Grade: B+

Made in Dagenham

27 Nov

Title: Made in Dagenham
Nigel Cole
Billy Ivory
Sally Hawkins, Miranda Richardson, Rosamund Pike, Jaime Winstone, Bob Hoskins, Richard Schiff, John Sessions, Kenneth Cranham, Daniel Mays
MPAA Rating:
R, language and brief sexuality
105 min
Major Awards:
IMDb Rating:
Rotten Tomatoes:


I guess I always knew Made in Dagenham was going to be good, there was a nice amount of buzz surrounding the project early on which has subdued a bit by now, but still, the thing is, while I knew this was going to be good, which it really was, I wasn’t anticipating it be this fun and entertaining as well. And those two qualities add a lot to the film, and are attributed in their entirety to Sally Hawkins, who delivers a killer performance here. The buzz on the film was mostly surrounding Ms. Hawkins, who was poised as a contender early on, and was coming off her star-making performance in Happy-Go-Lucky a couple years ago, that amazing performance granted her the Golden Globe but the Academy failed to even nominate her, so a redemption vote for this one was thought to be in order. Now, after having seen Made in Dagenham I’m not entirely sure if she’ll get the nod, the performance is great and everything, but not like the one in Happy-Go-Lucky, and I can think already of some five other performances that in my opinion are more deserving of the nod by the Academy. But, nevertheless, this is still a darn good movie.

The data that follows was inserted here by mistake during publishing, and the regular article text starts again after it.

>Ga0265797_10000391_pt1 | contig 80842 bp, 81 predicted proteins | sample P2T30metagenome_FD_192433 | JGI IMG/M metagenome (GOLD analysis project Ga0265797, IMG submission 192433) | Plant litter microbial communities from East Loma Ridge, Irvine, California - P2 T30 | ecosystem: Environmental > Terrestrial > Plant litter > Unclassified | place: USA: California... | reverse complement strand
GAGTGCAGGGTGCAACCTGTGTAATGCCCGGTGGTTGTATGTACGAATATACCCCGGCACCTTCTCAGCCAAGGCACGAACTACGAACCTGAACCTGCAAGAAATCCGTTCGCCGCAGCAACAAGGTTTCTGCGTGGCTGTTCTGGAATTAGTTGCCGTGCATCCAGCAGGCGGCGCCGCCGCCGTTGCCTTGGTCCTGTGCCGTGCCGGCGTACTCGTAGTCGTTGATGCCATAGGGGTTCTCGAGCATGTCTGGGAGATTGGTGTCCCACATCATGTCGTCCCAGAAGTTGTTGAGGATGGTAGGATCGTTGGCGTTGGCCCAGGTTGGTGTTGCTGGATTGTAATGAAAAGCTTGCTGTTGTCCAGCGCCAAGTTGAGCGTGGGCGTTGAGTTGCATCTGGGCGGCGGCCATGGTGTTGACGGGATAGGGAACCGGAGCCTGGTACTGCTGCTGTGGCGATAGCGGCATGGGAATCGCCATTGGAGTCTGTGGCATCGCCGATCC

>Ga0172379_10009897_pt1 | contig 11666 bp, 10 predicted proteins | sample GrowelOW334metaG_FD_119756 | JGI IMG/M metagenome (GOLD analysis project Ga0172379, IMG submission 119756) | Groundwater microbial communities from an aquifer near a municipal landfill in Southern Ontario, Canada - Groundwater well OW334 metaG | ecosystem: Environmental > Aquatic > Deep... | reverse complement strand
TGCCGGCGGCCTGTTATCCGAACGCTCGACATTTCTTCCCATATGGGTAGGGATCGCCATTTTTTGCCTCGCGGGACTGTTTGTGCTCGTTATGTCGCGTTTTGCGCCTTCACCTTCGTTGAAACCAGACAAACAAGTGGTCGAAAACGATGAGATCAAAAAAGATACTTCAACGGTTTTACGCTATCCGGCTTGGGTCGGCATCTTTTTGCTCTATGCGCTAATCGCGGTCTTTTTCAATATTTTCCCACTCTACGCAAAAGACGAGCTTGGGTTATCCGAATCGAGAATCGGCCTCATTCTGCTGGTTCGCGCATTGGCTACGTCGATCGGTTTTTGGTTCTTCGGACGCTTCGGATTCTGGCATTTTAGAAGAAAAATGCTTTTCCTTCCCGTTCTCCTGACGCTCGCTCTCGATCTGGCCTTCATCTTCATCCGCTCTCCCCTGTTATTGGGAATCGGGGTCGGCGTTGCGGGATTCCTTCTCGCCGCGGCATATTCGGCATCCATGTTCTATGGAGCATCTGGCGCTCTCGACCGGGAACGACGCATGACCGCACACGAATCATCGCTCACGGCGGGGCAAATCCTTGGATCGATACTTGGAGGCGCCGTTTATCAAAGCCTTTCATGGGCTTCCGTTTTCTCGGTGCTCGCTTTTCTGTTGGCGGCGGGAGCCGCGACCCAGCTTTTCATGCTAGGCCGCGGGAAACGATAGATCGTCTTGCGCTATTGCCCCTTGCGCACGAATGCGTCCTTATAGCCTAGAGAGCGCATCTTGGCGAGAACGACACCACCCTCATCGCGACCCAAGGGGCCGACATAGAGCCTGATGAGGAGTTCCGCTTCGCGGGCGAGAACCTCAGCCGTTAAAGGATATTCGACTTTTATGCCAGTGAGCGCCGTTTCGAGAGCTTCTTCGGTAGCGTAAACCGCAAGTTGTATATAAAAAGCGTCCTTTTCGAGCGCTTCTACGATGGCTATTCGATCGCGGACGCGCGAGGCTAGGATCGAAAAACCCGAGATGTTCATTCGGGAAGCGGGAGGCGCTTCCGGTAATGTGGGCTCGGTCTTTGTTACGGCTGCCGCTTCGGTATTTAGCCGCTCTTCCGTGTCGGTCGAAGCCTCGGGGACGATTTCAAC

And it’s not just Ms. Hawkins who knocks it out of the park in this one, but rather every single actor involved, the film is just well-acted by every single player. This is, of course, a very feminist film, and it focusses on the real-life strike of the Ford sewing machinists in Dagenham, one that was absolutely vital in the Equal Pay Act in the beginning of the 70’s that ensured equal pay for both sexes. The film sees these women, who were really good workers, pissed off about making less than their male counterparts, and deciding to go on strike, against the desires of the general public, which included their own husbands.